Connecting care homes and alleviating loneliness

Long-term care specialist for Ascom, Stephen Cavanagh, explores how artificial intelligence is helping care homes release more time and alleviate resident loneliness. 

September 8, 2023

It’s understood that between 22 and 42 per cent of people living in a care home feel ‘severe loneliness', compared to 10 per cent living in the wider community. (1). 

Over 80 per cent of older care home residents with mental health issues said they felt lonely in their care home and that this could be eased if staff were able to spend more time with them. With many residents viewing care home staff’s increasing workloads as a barrier to further social interaction. (2) 

Working closely with care homes I see daily the sterling effort made in connecting residents to enriching, social activities. The social lives of many residents would put most of us to shame in fact. 

But I also see that care home teams are being forced to deliver more with less. Less time and not enough staff and more residents with complex health and wellbeing needs. 

Not only can technology help to release more care team time so it can be spent with residents. It can also provide a vital lifeline for residents to alleviate loneliness themselves. 

Take for example intelligent assistants powered by artificial technology and voice recognition, commonly known as smart speakers. 

This technology has been commonplace in our homes for a while, helping us control our smart lights, reminding us that we have a dentist appointment and when we need to pick up a pint of milk. 

And it’s now becoming a prominent feature in care homes – with a few helpful, bespoke care home enhancements. 

Last year Majesticare became the first care home provider to adopt the new technology in the UK, with residents at its Cavendish Park care home having access to an Alexa device that intuitively feeds calls for assistant through to the right member of the team via smartphone alerts.

It helps our residents to live with more independence. It helps them communicate with each other, from Alexa to Alexa, but also with loved ones. What it means is carers have more quality time to spend with residents. To do the things they want to do. To have more fun.
Angela Boxall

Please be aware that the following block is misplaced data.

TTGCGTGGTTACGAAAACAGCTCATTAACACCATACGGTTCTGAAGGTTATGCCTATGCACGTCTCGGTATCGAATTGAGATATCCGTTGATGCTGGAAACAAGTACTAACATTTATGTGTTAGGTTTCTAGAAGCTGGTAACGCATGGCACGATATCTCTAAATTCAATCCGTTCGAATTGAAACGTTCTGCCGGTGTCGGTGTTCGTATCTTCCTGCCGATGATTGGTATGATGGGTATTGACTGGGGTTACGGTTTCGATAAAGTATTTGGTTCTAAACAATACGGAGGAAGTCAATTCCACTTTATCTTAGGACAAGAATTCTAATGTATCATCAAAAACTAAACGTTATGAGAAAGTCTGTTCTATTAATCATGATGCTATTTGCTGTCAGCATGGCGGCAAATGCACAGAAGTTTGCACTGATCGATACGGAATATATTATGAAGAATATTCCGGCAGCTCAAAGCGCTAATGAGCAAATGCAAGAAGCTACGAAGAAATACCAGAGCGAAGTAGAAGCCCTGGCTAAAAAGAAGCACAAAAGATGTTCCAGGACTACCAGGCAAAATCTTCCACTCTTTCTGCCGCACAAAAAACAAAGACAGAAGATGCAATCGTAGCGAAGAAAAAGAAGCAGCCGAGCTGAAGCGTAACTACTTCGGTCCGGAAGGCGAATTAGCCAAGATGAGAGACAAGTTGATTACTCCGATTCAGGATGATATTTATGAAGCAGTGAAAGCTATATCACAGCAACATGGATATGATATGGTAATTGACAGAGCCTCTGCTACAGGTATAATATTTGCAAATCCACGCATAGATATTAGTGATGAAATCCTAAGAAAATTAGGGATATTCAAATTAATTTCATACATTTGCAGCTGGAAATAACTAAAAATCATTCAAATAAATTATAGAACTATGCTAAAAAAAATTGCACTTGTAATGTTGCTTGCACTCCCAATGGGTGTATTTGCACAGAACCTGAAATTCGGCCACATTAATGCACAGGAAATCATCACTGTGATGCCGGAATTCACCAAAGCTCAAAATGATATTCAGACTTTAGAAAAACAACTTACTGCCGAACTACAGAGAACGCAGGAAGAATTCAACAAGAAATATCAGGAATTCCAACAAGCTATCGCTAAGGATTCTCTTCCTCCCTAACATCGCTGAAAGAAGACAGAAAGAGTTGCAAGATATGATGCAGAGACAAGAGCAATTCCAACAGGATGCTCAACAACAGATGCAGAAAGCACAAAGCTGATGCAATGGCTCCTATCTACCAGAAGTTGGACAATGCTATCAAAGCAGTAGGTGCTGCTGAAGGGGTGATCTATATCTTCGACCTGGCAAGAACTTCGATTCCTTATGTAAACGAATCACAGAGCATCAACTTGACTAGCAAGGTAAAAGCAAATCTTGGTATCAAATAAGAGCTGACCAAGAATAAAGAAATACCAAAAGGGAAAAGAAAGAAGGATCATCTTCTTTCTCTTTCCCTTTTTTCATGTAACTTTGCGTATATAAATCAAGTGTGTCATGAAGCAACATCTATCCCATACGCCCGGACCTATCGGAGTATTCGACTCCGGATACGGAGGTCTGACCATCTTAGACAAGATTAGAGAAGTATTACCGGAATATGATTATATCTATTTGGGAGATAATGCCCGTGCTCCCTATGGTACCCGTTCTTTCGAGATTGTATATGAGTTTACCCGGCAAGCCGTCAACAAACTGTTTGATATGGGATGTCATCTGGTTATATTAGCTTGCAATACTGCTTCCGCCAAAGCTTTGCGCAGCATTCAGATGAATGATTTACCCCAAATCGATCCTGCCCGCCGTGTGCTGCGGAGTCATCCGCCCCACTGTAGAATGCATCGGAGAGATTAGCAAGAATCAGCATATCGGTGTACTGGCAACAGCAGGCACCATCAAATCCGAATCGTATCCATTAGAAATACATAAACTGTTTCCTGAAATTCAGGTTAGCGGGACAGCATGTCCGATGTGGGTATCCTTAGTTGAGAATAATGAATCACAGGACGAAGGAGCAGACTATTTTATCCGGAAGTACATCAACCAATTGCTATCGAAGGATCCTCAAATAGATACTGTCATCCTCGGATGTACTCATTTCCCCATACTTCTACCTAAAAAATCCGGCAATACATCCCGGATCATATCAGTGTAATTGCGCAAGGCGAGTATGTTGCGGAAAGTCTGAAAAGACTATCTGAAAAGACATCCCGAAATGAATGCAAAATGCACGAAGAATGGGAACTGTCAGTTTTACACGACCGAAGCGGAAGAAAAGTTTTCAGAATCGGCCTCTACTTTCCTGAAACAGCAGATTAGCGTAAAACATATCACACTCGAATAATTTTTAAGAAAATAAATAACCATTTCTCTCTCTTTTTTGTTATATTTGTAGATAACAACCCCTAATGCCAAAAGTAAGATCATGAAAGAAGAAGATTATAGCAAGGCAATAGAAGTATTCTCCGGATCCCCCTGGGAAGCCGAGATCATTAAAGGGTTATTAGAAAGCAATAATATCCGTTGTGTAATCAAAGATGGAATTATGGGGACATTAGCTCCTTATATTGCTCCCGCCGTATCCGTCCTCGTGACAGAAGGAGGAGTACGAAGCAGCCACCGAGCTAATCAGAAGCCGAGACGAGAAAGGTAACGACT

CEO, Majesticare Luxury Care Homes

Residents can ask their virtual personal assistants for a wide range of support – from a call to the maintenance team to fix their TV and care assistance, to finding out about social events they can get involved in and talking to other residents remotely – smart speaker to smart speaker. 

Cavendish Park Care Home Resident, Sandy James, said: “It’s helped me change how I live here. I now know more about what’s going on and I can ask about the activities planned. It makes we feel more connected.” 

The technology works by alerting the right member of the team first time to the resident request. If a resident has a leaking shower, for example, the call ‘Alexa, my shower is leaking’ goes straight to a member of the maintenance team. It seems like a small thing, but it is making a big difference. 

“It really supports the team as well as the residents”, adds Angela. “Before for something like this a resident would press the nurse call buzzer. A carer would arrive and then go to hunt down the maintenance guy. It meant members of the team were getting involved in a task that they didn’t need to be and in a busy home that’s a lot of time being used and taken away carers being able to spend quality time with residents.”

And the technology isn’t just freeing up carer time and connecting residents to social activities. The technology itself is providing a companion.  

A study by Ofcom revealed that smart speaker owners consider their device as a companion especially if they live alone. With many believing it was good for combatting loneliness and liked the fact they could talk to their speakers. 

The research said a large number of people ‘anthropomorphise’ their smart speakers calling them ‘he’ or ‘she’. Many also say ‘please’ and ‘thank you’ to their device and ‘read intent’ in the way the speaker responds like they would during a human interaction. 

For disabled people especially the Ofcom study found that the smart speakers ‘had a significant impact on their lives’, allowing them ‘greater independence’ and improving their ‘conditions and abilities’.

“Residents have absolutely flown with the technology,” said Mel Hoskins, manager of Cavendish Park Care Home. “We have residents that are asking it for jokes, to share riddles, to arrange their social lives.”  

Findings published by the Campaign to End Loneliness highlighted the numerous studies that have shown a correlation between loneliness and deteriorating health. 

Loneliness is directly associated with an increased risk of conditions such as coronary heart disease, stroke, and depression.

In fact, social isolation is understood to be a comparable early death risk factor to smoking 15 cigarettes each day. Furthermore a ‘high degree’ of loneliness has also been found to double a person’s risk of developing Alzheimer’s. (3) 

While technology can never replace people, it can help power the human connection we all crave no matter how old we are. 


(1) Christina R Victor called ‘Loneliness in case homes: a neglected area of research?

(2) University of Bedfordshire. 

(3) Age UK. 


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